By Jacob Rosen

The Trump defense's closing argument

Trump did not take the stand in his own defense, and his legal team called just two witnesses, including a lawyer who said Cohen told him Trump knew nothing about the Daniels payment in 2018.

In his closing argument, Trump's lead attorney Todd Blanche argued that Trump did not commit a crime and that the business records at issue were not in fact falsified since Cohen was Trump's personal attorney during that time. Above all, he emphasized that Cohen, the prosecution's key witness, should not be trusted — and that there is no way the jury could find that Trump knew about the Daniels payment "without believing the words of Michael Cohen."

He urged jurors to reject Cohen's testimony, calling him the "GLOAT," or "greatest liar of all time," and the "human embodiment of reasonable doubt." He also cast Cohen as someone who has not only lied under oath in the past, but in this very trial.

Blanche claimed that Cohen lied on the stand about a call to Trump's former bodyguard Keith Schiller, during which Cohen claims to have spoken to Trump about the Stormy Daniels deal. "That is perjury," Blanche told the jury, raising his voice for emphasis.

Regarding the "catch and kill" scheme alleged by the prosecution, Blanche argued that there was nothing illegal going on: "Every campaign is a conspiracy to promote a candidate, a group of people working together to help somebody win."

By Katrina Kaufman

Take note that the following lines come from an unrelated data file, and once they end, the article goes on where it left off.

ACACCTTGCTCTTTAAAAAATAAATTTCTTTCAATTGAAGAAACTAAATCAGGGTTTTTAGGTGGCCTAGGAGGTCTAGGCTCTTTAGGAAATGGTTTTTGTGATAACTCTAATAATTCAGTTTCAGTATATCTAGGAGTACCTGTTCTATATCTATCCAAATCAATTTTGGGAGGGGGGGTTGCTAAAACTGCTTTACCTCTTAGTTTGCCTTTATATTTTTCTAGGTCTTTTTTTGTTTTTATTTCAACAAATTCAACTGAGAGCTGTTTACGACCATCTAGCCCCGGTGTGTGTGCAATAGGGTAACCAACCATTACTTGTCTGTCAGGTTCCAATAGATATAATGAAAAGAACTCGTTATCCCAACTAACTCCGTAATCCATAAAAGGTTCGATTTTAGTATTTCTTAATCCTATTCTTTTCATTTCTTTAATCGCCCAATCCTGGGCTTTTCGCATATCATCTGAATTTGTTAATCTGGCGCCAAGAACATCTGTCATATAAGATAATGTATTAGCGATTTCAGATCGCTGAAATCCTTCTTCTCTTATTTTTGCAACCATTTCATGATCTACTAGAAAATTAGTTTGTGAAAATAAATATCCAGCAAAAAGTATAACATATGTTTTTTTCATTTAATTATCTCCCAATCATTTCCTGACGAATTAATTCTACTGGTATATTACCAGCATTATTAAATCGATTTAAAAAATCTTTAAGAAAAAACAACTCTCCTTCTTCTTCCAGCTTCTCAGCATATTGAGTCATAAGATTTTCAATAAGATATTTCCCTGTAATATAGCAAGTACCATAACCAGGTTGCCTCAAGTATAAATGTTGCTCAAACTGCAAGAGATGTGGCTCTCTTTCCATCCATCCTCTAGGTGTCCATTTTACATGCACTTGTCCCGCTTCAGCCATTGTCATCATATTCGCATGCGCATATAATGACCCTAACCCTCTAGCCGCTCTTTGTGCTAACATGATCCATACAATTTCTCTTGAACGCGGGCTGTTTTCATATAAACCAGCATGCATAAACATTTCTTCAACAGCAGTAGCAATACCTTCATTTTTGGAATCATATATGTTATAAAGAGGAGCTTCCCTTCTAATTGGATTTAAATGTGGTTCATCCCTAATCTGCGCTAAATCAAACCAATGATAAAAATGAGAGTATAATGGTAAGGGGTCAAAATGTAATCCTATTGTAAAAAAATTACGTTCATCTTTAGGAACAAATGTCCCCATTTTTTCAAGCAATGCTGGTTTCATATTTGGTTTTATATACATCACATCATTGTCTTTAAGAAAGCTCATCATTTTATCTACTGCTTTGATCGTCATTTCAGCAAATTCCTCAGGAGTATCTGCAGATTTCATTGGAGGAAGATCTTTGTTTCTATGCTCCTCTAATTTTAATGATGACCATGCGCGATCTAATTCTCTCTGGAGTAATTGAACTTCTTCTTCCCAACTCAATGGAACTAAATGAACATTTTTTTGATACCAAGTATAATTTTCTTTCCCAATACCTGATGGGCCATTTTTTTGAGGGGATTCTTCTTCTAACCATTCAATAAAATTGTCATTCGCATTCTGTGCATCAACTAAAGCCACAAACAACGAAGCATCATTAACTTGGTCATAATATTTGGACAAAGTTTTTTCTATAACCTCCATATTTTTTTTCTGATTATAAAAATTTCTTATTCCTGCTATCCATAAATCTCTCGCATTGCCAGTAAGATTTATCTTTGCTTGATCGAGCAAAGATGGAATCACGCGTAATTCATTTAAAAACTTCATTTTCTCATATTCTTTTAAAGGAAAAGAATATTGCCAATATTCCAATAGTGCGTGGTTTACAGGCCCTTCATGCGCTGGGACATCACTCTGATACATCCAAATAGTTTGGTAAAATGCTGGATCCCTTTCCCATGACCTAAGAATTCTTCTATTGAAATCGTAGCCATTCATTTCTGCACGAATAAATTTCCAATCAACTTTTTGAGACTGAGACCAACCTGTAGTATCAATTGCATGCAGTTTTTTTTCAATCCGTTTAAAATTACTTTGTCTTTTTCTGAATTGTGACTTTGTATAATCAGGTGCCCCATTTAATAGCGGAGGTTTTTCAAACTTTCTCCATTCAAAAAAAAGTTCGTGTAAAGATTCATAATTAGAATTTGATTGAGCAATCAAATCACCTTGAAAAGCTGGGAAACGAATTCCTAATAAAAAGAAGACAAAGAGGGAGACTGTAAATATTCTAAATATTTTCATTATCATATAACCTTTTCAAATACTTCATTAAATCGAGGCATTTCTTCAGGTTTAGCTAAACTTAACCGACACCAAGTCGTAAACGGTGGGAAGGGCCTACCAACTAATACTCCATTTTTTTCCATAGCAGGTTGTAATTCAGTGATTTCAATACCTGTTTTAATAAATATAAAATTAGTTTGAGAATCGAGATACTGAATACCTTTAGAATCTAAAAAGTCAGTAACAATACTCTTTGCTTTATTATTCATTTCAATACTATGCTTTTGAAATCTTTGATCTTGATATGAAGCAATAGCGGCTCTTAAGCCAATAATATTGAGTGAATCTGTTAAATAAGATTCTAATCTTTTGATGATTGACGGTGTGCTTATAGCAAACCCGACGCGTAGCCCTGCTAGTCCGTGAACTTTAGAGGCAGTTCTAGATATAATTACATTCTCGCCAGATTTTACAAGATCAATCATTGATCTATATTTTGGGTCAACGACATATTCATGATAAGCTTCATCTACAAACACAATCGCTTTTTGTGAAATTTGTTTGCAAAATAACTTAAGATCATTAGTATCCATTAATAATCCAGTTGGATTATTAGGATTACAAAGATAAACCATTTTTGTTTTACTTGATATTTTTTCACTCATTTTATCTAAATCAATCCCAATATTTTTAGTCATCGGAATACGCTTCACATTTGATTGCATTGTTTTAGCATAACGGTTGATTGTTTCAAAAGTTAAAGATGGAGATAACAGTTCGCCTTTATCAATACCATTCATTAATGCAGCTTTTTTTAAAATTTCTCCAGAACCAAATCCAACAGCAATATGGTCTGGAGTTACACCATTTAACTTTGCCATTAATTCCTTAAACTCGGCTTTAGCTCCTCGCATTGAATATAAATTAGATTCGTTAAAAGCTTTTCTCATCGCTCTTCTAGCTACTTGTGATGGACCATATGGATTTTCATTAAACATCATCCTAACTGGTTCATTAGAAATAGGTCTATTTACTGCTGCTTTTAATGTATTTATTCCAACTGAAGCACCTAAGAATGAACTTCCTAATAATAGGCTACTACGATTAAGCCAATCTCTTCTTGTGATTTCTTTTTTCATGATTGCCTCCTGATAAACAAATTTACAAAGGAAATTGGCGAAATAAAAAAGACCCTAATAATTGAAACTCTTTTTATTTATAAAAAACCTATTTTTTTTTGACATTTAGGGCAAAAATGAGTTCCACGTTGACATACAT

The basics of the prosecution's case against Trump

As the jury considers its verdict, it's worth looking back on the basics of the prosecution's case against Trump.

Trump is accused of signing off on a scheme to illegally falsify records, with the goal of covering up the $130,000 "hush money" payment made by Cohen to Daniels in 2016. The scheme was designed to subvert election law and keep the payment secret, prosecutors say.

They allege Trump falsely portrayed reimbursem*nts for the $130,000 payment as monthly checks for ongoing legal services, paid over the course of the first year of his presidency. Each of the 34 counts corresponds to a voucher, invoice or check originating from the payments to Cohen.

Through a progression of witnesses, the prosecution began their case by laying out a broader "catch and kill" scheme to suppress negative stories about Trump during the 2016 election.

David Pecker was the CEO of American Media Inc., the parent company of the tabloid the National Enquirer, in 2016. A longtime friend of Trump, Pecker testified about how he, Trump and Cohen devised a plan to prevent damaging stories about Trump from surfacing in the months leading up to the election. The Enquirer also published negative stories about Trump's opponents, and positive stories about him. Pecker said the tabloid would run stories by Cohen before they were published.

Pecker agreed to be the "eyes and ears" of the campaign during a meeting in Trump Tower in August 2015, he told the jury. The "catch and kill" effort resulted in three stories being suppressed: those of Stormy Daniels, Karen McDougal and Dino Sajudin. AMI bought the rights to McDougal and Sajudin's stories, while Cohen paid Daniels himself.